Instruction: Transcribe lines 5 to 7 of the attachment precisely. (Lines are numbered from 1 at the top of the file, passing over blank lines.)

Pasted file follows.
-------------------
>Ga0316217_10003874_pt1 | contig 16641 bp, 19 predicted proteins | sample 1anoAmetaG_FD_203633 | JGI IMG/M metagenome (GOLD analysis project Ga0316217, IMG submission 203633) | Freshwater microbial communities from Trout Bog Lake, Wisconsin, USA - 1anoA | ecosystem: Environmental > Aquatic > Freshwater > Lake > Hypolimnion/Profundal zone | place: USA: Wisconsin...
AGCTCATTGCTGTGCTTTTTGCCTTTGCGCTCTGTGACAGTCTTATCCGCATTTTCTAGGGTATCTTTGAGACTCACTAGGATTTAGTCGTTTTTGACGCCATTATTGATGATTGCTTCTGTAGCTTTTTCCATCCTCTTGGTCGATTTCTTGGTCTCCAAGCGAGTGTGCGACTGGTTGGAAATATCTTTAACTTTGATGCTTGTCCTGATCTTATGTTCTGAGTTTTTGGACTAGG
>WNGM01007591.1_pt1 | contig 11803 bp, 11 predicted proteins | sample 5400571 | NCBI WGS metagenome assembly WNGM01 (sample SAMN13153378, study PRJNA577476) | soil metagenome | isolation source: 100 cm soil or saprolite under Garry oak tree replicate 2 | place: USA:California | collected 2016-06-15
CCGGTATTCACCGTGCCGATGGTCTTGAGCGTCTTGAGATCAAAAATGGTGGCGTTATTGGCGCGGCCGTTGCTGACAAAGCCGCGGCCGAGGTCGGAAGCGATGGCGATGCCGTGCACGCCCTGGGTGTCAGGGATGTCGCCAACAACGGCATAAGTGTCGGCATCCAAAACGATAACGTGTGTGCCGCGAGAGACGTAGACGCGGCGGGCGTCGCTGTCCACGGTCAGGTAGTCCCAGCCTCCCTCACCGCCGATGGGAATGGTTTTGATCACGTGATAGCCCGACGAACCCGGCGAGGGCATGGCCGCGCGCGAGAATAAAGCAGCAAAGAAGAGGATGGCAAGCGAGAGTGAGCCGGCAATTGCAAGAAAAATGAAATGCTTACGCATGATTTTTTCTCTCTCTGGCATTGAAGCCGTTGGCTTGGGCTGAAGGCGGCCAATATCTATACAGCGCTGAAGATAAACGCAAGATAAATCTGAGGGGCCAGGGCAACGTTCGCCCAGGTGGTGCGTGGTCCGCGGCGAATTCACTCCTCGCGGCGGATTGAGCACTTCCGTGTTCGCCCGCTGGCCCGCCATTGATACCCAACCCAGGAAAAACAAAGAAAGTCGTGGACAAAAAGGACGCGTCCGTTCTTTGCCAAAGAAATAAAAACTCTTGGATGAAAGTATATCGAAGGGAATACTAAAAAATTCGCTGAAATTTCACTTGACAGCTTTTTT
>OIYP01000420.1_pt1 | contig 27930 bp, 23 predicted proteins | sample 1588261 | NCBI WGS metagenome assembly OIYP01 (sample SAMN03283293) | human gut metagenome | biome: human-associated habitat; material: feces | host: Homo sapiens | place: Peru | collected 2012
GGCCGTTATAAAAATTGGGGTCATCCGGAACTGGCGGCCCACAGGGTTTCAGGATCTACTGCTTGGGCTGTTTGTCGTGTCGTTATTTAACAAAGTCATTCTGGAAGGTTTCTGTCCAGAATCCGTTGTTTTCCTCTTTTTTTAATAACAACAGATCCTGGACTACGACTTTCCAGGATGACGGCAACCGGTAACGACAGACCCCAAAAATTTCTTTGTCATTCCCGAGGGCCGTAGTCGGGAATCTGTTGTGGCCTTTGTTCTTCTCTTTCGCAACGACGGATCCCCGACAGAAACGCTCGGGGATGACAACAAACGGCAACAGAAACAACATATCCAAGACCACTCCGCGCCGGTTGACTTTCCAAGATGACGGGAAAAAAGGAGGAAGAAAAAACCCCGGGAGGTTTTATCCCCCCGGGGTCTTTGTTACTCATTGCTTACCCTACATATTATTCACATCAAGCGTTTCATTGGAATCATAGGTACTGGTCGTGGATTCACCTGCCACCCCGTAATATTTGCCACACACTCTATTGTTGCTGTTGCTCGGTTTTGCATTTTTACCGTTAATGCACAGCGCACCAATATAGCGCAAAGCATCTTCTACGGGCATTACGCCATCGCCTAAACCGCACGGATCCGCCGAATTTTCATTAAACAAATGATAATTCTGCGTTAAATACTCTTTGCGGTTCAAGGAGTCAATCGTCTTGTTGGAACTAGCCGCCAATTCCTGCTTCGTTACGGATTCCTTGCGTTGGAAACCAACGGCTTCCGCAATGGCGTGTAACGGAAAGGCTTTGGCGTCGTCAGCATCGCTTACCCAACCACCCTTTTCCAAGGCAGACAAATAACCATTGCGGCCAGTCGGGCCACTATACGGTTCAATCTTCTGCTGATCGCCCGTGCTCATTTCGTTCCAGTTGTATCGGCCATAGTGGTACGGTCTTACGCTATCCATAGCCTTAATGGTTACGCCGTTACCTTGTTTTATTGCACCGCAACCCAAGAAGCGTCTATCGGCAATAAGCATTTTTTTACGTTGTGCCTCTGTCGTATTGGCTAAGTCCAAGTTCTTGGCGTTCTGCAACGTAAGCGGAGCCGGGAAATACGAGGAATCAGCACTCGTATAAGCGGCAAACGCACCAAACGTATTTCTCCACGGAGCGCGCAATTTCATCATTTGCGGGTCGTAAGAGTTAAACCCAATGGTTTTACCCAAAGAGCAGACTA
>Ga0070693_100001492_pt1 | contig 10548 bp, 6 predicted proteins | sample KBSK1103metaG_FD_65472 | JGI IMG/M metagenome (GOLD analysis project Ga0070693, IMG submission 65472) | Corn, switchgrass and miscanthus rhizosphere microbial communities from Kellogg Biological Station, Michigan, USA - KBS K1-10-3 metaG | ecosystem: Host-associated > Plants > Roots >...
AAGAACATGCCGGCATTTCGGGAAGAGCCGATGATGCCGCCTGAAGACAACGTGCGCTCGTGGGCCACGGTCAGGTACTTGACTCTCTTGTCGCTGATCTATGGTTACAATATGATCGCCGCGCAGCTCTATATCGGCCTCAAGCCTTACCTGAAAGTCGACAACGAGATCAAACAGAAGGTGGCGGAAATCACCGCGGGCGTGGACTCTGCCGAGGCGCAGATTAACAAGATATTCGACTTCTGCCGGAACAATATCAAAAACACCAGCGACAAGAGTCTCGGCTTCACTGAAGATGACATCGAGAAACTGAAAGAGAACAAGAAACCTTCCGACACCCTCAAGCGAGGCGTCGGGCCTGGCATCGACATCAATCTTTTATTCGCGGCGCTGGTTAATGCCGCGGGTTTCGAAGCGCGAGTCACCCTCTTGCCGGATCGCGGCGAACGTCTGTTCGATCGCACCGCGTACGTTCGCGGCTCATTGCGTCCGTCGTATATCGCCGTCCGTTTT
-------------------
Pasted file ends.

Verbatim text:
>OIYP01000420.1_pt1 | contig 27930 bp, 23 predicted proteins | sample 1588261 | NCBI WGS metagenome assembly OIYP01 (sample SAMN03283293) | human gut metagenome | biome: human-associated habitat; material: feces | host: Homo sapiens | place: Peru | collected 2012
GGCCGTTATAAAAATTGGGGTCATCCGGAACTGGCGGCCCACAGGGTTTCAGGATCTACTGCTTGGGCTGTTTGTCGTGTCGTTATTTAACAAAGTCATTCTGGAAGGTTTCTGTCCAGAATCCGTTGTTTTCCTCTTTTTTTAATAACAACAGATCCTGGACTACGACTTTCCAGGATGACGGCAACCGGTAACGACAGACCCCAAAAATTTCTTTGTCATTCCCGAGGGCCGTAGTCGGGAATCTGTTGTGGCCTTTGTTCTTCTCTTTCGCAACGACGGATCCCCGACAGAAACGCTCGGGGATGACAACAAACGGCAACAGAAACAACATATCCAAGACCACTCCGCGCCGGTTGACTTTCCAAGATGACGGGAAAAAAGGAGGAAGAAAAAACCCCGGGAGGTTTTATCCCCCCGGGGTCTTTGTTACTCATTGCTTACCCTACATATTATTCACATCAAGCGTTTCATTGGAATCATAGGTACTGGTCGTGGATTCACCTGCCACCCCGTAATATTTGCCACACACTCTATTGTTGCTGTTGCTCGGTTTTGCATTTTTACCGTTAATGCACAGCGCACCAATATAGCGCAAAGCATCTTCTACGGGCATTACGCCATCGCCTAAACCGCACGGATCCGCCGAATTTTCATTAAACAAATGATAATTCTGCGTTAAATACTCTTTGCGGTTCAAGGAGTCAATCGTCTTGTTGGAACTAGCCGCCAATTCCTGCTTCGTTACGGATTCCTTGCGTTGGAAACCAACGGCTTCCGCAATGGCGTGTAACGGAAAGGCTTTGGCGTCGTCAGCATCGCTTACCCAACCACCCTTTTCCAAGGCAGACAAATAACCATTGCGGCCAGTCGGGCCACTATACGGTTCAATCTTCTGCTGATCGCCCGTGCTCATTTCGTTCCAGTTGTATCGGCCATAGTGGTACGGTCTTACGCTATCCATAGCCTTAATGGTTACGCCGTTACCTTGTTTTATTGCACCGCAACCCAAGAAGCGTCTATCGGCAATAAGCATTTTTTTACGTTGTGCCTCTGTCGTATTGGCTAAGTCCAAGTTCTTGGCGTTCTGCAACGTAAGCGGAGCCGGGAAATACGAGGAATCAGCACTCGTATAAGCGGCAAACGCACCAAACGTATTTCTCCACGGAGCGCGCAATTTCATCATTTGCGGGTCGTAAGAGTTAAACCCAATGGTTTTACCCAAAGAGCAGACTA
>Ga0070693_100001492_pt1 | contig 10548 bp, 6 predicted proteins | sample KBSK1103metaG_FD_65472 | JGI IMG/M metagenome (GOLD analysis project Ga0070693, IMG submission 65472) | Corn, switchgrass and miscanthus rhizosphere microbial communities from Kellogg Biological Station, Michigan, USA - KBS K1-10-3 metaG | ecosystem: Host-associated > Plants > Roots >...